The German Defence Ministry has halted new orders of H&K’s G36 rifle. The Defense Ministry took the action after troops in Afghanistan complained that the H&K built rifles couldn’t hit their targets during prolonged firefights. It’s a serious problem; engagement distances in Afghanistan have tended to be much greater than originally envisioned when the rifle was designed. From the AFP (via ChannelNewsAsia) . . .
German troops in Afghanistan in recent years voiced concerns over the G36 automatic rifle made by Heckler & Koch, saying it became inaccurate when its barrel heated up in prolonged firefights.
The military initially blamed the use of unsuitable munitions, but the government auditing body the Bundesrechnungshof has now ordered a new investigation, reported the Bild am Sonntag newspaper.
“It is important to avoid that the defence ministry invests up to 34 million euros ($46 million) in a rifle that may not meet the requirements of the troops,” the court was quoted as saying by the newspaper.
The G36 has been the German Army’s main battle rifle since 1997. H&K designed the gun as a replacement for the aging G3 platform (which used the much heavier 7.62 NATO rounds that were quickly going out of fashion in modern militaries).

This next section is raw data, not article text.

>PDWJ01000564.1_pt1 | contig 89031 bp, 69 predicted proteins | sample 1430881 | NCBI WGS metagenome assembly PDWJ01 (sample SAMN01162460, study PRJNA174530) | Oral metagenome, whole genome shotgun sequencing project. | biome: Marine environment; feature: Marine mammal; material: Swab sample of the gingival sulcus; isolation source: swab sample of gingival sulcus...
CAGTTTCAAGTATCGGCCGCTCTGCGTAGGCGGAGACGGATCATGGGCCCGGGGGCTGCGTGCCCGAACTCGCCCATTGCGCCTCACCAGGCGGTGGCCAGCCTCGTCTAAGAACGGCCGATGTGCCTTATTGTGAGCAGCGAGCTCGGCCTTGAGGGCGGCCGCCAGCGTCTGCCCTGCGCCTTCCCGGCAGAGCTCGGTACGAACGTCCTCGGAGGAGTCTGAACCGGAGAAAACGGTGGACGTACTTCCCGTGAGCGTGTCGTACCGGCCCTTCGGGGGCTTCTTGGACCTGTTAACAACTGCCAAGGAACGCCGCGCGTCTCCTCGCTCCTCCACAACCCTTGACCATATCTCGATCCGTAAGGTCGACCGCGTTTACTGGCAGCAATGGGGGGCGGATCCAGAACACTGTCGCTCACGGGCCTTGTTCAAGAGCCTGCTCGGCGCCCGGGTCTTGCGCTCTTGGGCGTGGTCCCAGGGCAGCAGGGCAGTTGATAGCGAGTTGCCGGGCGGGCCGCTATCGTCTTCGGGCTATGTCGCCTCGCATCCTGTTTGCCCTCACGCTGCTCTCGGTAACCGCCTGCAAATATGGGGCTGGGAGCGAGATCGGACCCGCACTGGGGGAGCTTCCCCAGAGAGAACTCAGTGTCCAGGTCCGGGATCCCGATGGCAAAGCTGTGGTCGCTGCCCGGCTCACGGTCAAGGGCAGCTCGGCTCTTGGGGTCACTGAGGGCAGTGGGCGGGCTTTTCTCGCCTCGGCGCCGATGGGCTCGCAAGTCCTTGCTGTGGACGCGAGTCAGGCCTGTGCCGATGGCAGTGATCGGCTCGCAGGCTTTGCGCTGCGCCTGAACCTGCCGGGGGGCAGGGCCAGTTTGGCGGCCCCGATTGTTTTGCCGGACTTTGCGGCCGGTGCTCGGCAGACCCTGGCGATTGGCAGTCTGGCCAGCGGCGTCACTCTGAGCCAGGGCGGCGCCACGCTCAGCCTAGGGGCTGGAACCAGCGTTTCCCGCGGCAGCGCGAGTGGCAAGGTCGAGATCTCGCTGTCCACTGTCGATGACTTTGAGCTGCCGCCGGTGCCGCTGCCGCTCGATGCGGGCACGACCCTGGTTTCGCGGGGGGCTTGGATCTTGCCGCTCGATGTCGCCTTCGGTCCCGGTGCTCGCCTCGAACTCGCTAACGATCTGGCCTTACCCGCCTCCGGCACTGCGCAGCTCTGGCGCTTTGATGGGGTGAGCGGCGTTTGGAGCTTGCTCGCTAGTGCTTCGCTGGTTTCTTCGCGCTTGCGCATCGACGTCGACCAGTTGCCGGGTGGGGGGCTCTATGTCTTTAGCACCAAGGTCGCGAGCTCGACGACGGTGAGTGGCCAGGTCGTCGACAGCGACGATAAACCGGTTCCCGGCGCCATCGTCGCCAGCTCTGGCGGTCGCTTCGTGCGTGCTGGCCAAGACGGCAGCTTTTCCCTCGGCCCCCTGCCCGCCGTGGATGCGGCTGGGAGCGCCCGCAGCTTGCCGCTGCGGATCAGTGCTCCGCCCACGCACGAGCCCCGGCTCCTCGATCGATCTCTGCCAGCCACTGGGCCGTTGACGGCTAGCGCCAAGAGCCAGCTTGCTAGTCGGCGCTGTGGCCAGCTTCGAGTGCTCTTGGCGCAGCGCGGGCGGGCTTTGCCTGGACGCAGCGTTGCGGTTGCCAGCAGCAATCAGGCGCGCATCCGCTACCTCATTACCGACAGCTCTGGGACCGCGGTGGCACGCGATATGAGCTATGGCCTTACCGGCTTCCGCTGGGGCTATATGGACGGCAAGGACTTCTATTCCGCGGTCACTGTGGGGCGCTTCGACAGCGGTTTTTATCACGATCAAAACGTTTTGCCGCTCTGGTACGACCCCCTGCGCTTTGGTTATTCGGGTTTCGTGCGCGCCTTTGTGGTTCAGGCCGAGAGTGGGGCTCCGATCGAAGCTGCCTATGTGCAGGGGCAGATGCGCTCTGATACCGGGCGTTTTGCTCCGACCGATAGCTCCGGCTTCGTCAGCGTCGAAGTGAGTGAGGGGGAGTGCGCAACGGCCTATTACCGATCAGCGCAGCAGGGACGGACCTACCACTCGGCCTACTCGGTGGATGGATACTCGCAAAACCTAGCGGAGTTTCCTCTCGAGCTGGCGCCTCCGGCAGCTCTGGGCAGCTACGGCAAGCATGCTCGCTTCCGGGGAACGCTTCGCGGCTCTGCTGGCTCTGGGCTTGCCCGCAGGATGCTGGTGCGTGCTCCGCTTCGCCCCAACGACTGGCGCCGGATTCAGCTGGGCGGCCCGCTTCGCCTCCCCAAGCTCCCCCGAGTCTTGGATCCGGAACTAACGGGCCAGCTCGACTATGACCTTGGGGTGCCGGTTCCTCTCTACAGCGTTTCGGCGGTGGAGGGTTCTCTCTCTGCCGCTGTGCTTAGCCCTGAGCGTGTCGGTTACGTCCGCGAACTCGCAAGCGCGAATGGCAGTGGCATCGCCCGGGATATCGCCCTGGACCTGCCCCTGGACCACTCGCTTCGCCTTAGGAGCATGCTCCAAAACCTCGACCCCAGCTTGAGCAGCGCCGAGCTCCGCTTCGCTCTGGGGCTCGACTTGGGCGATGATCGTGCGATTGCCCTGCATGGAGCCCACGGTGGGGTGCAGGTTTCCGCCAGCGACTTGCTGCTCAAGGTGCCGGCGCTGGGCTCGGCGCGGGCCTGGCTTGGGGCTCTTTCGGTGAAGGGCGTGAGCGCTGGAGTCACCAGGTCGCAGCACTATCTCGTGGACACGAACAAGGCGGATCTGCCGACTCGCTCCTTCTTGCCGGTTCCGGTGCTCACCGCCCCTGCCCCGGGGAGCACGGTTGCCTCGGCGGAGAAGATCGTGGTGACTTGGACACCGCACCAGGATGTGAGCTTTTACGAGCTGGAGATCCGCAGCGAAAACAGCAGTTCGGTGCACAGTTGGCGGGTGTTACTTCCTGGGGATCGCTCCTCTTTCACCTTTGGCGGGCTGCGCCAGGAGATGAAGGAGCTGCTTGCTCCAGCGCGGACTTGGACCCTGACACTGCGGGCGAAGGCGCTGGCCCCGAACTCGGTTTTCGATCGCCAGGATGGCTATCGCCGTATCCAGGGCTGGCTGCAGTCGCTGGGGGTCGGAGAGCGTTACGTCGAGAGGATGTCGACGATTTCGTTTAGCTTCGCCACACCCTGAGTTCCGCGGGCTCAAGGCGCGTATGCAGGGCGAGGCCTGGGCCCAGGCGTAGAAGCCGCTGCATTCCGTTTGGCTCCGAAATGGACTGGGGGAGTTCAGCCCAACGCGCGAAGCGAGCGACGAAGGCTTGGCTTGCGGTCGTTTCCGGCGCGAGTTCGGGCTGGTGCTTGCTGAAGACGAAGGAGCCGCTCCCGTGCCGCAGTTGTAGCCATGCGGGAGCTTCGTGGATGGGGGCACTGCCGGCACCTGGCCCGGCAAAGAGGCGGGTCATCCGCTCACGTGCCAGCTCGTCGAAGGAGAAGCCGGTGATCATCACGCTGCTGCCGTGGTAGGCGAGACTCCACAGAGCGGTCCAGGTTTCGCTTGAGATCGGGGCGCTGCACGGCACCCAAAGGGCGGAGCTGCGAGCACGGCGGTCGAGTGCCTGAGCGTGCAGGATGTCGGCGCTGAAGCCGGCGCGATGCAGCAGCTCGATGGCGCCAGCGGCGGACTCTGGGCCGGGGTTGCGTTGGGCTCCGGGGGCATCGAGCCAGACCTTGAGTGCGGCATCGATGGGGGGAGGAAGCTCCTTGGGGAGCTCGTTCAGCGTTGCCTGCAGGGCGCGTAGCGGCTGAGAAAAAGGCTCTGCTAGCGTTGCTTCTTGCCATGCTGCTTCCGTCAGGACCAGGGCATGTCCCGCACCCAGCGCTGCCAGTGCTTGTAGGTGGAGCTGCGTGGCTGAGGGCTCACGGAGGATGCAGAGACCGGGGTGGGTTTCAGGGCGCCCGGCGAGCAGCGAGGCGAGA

Guns are typically sighted in during a slow-firing session, where the barrel remains relatively cool. As the barrel heats up, the uneven expansion of the barrel material causes the gun to shift and the bullet impacts to wander off target. During a prolonged engagement it wouldn’t be surprising for the accuracy of a firearm to diminish considerably, especially with the relatively thin barrel used in the G36.
This isn’t a new complaint; the first reports of the issue started surfacing in April of 2012. The claim was that after a couple hundred rounds the rifle became ineffective at ranges past 200 meters and almost completely useless past 300 meters. At the time H&K blamed the ammunition. The Ministry of Defense seemed content with that answer. However it now looks like yet another branch of the government has gotten wind of the situation and decided to step in.
Germany currently fields around 180,000 G36 rifles, with hundreds of thousands more in the hands of friendly militaries and law enforcement agencies around the world.